Retirement Talk

WHAT to do with the rest of your life?


586 Learning from the Experience of Others-

This is Retirement Talk. I'm Del Lowery.

I've entitled this podcast, “Learning from the Experience of Others”

On a crisp, clear July night in 1960 I lay in an Army Surplus sleeping bag in a roadside park just outside an above Grand Junction, Colorado. It was after midnight and my three traveling companions were sound asleep. I gazed at the stars and the faint outline of the mountains. I had never seen mountains until this trip. I was seventeen and my life was about to take a turn in that park at the late hour. Who could have guessed?

I think of this incident because of recent podcast entitled Grandfathers, Granddaughters and History. In that podcast I indicated that one could avoid making many mistakes in life if you were familiar with the successes and failures others had made in the past. I refered to discussion with my granddaughter concerning the importance of studying history: learning from the past.

It was in this Rocky Mountain park that I met the person who was the person I had intended on becoming. Sometimes we find history in books and sometimes we find history in stories we hear. Stories told late at night; stories told between strangers. Such was the case those many years ago in Grand Junction, Colorado.

While gazing into the night sky a red glow caught my eye from across the park. I could see it glow red and then fade away. A few minutes would pass and the process would repeat. What could it be? I was young. I had to get a closer look. I was out for an adventure and I wanted everything out there. Rising, I walked towards the mysterious glow. On a park bench laying flat on his back was another traveler. He was enjoying a late night cigar. Thus the intermittent glow. I said hello and explained my curiosity. A conversation ensued.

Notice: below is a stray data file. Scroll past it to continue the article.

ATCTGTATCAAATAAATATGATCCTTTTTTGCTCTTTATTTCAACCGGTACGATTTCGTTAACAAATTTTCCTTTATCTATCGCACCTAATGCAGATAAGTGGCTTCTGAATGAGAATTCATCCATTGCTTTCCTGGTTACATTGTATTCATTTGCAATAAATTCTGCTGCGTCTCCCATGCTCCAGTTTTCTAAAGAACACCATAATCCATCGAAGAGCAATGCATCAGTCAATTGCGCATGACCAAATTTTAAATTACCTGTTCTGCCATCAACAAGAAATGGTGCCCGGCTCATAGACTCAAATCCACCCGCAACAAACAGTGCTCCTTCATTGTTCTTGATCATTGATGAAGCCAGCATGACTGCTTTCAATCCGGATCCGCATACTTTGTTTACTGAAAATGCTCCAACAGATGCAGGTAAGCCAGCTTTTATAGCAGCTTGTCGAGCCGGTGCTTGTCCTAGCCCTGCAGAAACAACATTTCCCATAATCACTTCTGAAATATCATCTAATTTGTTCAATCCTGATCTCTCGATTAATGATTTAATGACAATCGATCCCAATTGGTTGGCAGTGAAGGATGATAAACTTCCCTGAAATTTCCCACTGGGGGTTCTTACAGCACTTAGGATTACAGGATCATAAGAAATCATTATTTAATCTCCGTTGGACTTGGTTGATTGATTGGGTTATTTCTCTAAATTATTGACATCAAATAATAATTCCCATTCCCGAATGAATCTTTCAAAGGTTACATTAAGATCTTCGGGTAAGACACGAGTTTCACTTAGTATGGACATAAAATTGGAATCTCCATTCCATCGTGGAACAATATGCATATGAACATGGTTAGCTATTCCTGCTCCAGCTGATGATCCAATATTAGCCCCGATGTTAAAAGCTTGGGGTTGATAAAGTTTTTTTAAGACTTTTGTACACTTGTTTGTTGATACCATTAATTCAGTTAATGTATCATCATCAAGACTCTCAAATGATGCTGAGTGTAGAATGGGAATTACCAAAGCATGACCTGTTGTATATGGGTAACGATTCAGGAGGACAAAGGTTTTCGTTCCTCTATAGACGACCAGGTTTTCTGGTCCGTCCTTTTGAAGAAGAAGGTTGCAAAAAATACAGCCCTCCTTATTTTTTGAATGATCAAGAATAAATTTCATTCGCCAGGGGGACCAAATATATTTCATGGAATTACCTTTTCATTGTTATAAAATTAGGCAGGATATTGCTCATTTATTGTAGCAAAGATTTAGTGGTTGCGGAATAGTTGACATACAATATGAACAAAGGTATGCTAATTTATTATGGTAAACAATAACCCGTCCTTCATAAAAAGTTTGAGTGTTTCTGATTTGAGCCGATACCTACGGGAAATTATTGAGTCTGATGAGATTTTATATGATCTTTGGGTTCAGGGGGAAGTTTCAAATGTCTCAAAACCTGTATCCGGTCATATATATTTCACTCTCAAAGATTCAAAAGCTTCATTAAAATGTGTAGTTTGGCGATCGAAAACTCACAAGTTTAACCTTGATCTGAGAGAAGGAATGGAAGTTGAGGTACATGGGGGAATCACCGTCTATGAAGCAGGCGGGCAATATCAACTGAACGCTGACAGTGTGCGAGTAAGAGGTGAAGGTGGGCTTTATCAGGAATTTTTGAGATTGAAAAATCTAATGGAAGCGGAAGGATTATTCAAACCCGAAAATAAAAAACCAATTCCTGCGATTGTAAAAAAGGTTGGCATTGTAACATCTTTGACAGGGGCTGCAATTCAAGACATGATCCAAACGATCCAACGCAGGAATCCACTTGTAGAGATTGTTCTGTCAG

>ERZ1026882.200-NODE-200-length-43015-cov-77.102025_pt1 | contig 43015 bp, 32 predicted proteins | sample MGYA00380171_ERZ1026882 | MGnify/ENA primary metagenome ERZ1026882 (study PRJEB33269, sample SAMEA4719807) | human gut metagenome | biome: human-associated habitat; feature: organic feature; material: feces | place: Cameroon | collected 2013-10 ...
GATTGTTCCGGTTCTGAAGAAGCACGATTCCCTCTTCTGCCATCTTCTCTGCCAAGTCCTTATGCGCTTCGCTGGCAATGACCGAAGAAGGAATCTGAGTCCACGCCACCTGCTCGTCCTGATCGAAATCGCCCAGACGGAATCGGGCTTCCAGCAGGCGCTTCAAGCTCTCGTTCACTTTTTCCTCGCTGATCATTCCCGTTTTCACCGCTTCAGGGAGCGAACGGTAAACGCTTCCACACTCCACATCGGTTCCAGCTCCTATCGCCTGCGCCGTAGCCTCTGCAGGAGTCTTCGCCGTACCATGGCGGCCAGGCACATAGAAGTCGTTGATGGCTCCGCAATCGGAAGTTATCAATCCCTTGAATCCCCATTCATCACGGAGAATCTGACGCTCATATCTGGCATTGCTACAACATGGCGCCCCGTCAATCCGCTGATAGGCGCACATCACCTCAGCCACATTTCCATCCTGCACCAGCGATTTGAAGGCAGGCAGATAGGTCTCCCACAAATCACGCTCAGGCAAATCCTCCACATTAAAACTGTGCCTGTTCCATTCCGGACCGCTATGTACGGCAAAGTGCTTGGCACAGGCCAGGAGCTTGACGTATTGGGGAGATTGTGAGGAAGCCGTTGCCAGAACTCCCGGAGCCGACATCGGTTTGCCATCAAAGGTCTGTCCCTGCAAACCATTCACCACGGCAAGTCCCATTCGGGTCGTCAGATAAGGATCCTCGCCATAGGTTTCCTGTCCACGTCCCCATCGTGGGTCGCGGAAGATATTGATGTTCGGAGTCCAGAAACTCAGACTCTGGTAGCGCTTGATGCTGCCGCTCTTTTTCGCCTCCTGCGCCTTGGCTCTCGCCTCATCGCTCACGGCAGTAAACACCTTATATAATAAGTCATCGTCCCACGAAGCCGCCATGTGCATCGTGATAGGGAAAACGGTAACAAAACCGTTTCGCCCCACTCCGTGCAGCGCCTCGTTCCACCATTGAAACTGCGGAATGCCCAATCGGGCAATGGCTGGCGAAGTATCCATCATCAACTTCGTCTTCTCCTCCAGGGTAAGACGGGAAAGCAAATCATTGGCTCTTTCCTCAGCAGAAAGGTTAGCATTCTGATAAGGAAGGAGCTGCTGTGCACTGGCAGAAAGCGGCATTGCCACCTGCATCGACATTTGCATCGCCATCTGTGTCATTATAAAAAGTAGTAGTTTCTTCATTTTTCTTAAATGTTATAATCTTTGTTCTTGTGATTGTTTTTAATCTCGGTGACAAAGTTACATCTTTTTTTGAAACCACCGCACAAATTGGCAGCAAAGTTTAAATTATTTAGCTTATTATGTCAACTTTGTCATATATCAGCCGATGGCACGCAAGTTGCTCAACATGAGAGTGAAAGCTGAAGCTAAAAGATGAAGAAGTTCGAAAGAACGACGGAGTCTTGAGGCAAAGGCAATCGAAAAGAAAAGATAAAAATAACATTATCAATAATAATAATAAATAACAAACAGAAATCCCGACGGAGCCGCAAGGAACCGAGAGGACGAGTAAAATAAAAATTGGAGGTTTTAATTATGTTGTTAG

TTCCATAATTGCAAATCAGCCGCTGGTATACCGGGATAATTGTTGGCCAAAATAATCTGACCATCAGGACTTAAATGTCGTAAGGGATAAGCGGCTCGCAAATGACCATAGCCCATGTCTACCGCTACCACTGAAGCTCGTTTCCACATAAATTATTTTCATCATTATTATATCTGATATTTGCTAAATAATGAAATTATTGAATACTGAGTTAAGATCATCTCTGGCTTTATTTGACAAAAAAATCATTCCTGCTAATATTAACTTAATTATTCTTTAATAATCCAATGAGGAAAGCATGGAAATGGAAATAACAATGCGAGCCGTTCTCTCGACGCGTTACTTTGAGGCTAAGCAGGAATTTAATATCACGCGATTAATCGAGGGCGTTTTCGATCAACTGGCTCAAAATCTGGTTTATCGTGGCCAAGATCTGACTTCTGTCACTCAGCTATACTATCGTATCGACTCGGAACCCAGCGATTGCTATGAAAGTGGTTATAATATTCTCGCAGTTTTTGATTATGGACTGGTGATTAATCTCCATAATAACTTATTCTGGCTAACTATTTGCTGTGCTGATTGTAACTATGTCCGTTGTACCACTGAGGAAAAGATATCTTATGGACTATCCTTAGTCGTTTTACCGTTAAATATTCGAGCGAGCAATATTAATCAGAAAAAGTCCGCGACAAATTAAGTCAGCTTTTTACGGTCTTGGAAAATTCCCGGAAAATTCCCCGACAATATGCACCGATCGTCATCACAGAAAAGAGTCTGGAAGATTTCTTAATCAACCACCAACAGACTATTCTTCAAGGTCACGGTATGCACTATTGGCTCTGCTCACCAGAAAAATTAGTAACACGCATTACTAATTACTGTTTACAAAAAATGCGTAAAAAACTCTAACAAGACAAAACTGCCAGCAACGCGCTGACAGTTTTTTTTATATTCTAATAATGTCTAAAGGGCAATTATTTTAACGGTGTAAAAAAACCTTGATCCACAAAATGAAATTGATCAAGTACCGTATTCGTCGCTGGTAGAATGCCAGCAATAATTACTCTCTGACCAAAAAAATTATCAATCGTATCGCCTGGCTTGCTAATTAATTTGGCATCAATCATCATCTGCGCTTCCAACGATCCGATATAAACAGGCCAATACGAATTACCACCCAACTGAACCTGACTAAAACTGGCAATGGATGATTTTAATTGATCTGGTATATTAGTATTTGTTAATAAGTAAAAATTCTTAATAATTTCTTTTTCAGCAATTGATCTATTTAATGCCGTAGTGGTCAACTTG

He was here to start picking peaches. He had been here before. He had just hitch-hiked up from Las Vegas where he had been washing dishes. He had worked his way back and forth across the country many times. He followed the weather and the jobs. Boston, New York, Florida, New Orleans, Chicago, Denver, L.A., San Diego, San Francisco. He had been there.

He asked me where I was from and I told him Iowa. He said he knew it well. Especially all the college girls at the University of Iowa and the girls at the nurses school in Cedar Rapids. He liked to talk about the girls in each location. I stared up at him. I sat on the grass; he on the park bench. He drew on the cigar and boasted of his wonderful life. He had lived a life of which I had only dreamed. The life of the carefree rover. A man who moved through life with encumbrances. His education had come through first hand experience. Teachers and books were not part of it.

I could see that he was wearing a baggy old suit. He had what appeared to be a cardboard suitcase. His hair was thinning. He was short and slight of build. The more he talked the more I realized he had traveled the road of which I had dreamed. I was a road that didn't look so good at that distance. He had no family, no wife or children. No friends. No community. No place to call home.

I went back to my sleeping bag and stared up at the stars. It seemed as though I could see into my future and it was troublesome.

I had left my mother in tears standing on the doorstep one week earlier. I told her that college, teachers and books were not going to be in my future. I wanted to experience life first hand. She went from a mother with a college bound son to a tearful mother with a son drifting on the open road. My mind and future was changed with that lesson in history from my anonymous conversation. Sleeping on a park bench with ever thing I own in a thin suitcase, dressed in a baggy old suit at age forty and boasting to seventeen year old boy about my rambling and sexual exploits did not have any appeal. I remember clearly thinking that there must be more than that to life.

Within a week I found myself in Los Angles and looking for a telephone booth. I called home and told my mother that I would be headed her way the next day. I should make it back in time for fall semester. I would be a freshman.

History lessons come from many sources. Teachers and books are only two of them. My conversation with a man who had “been there” proved very positive. Tales from others who have traveled life's many roads can serve as invaluable guides to us all. I hope my conclusion is true because my grandson is about to set out on a long road trip as well as college and I trust there may be a lesson in there somewhere.

This is Retirement Talk.

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